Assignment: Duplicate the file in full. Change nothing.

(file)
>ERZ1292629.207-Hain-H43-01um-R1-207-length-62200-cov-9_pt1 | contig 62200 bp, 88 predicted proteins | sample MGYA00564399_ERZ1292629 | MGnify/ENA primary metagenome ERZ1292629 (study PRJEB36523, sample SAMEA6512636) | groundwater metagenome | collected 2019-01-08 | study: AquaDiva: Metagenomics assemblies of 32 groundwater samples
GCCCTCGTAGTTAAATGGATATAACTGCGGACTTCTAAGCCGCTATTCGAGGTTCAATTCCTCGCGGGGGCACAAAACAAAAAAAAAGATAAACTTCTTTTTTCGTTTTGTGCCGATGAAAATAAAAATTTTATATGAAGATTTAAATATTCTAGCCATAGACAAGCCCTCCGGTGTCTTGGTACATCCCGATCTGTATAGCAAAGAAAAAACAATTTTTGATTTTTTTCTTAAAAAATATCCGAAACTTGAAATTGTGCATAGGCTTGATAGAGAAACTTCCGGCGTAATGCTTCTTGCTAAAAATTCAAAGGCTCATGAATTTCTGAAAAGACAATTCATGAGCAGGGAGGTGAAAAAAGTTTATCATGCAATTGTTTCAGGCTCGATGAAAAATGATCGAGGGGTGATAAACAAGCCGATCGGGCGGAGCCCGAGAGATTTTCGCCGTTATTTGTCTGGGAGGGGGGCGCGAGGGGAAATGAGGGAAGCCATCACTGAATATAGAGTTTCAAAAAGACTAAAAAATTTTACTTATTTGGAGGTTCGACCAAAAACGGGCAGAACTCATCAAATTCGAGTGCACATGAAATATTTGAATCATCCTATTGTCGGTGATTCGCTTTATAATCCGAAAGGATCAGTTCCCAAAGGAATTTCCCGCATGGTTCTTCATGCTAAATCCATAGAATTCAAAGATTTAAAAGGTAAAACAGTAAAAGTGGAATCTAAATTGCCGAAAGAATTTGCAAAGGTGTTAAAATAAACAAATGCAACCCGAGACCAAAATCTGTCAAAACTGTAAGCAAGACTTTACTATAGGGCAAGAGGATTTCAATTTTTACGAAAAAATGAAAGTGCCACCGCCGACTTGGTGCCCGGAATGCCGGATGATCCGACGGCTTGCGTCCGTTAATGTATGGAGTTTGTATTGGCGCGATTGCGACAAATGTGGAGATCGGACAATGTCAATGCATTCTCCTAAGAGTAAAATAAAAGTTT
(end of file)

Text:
>ERZ1292629.207-Hain-H43-01um-R1-207-length-62200-cov-9_pt1 | contig 62200 bp, 88 predicted proteins | sample MGYA00564399_ERZ1292629 | MGnify/ENA primary metagenome ERZ1292629 (study PRJEB36523, sample SAMEA6512636) | groundwater metagenome | collected 2019-01-08 | study: AquaDiva: Metagenomics assemblies of 32 groundwater samples
GCCCTCGTAGTTAAATGGATATAACTGCGGACTTCTAAGCCGCTATTCGAGGTTCAATTCCTCGCGGGGGCACAAAACAAAAAAAAAGATAAACTTCTTTTTTCGTTTTGTGCCGATGAAAATAAAAATTTTATATGAAGATTTAAATATTCTAGCCATAGACAAGCCCTCCGGTGTCTTGGTACATCCCGATCTGTATAGCAAAGAAAAAACAATTTTTGATTTTTTTCTTAAAAAATATCCGAAACTTGAAATTGTGCATAGGCTTGATAGAGAAACTTCCGGCGTAATGCTTCTTGCTAAAAATTCAAAGGCTCATGAATTTCTGAAAAGACAATTCATGAGCAGGGAGGTGAAAAAAGTTTATCATGCAATTGTTTCAGGCTCGATGAAAAATGATCGAGGGGTGATAAACAAGCCGATCGGGCGGAGCCCGAGAGATTTTCGCCGTTATTTGTCTGGGAGGGGGGCGCGAGGGGAAATGAGGGAAGCCATCACTGAATATAGAGTTTCAAAAAGACTAAAAAATTTTACTTATTTGGAGGTTCGACCAAAAACGGGCAGAACTCATCAAATTCGAGTGCACATGAAATATTTGAATCATCCTATTGTCGGTGATTCGCTTTATAATCCGAAAGGATCAGTTCCCAAAGGAATTTCCCGCATGGTTCTTCATGCTAAATCCATAGAATTCAAAGATTTAAAAGGTAAAACAGTAAAAGTGGAATCTAAATTGCCGAAAGAATTTGCAAAGGTGTTAAAATAAACAAATGCAACCCGAGACCAAAATCTGTCAAAACTGTAAGCAAGACTTTACTATAGGGCAAGAGGATTTCAATTTTTACGAAAAAATGAAAGTGCCACCGCCGACTTGGTGCCCGGAATGCCGGATGATCCGACGGCTTGCGTCCGTTAATGTATGGAGTTTGTATTGGCGCGATTGCGACAAATGTGGAGATCGGACAATGTCAATGCATTCTCCTAAGAGTAAAATAAAAGTTT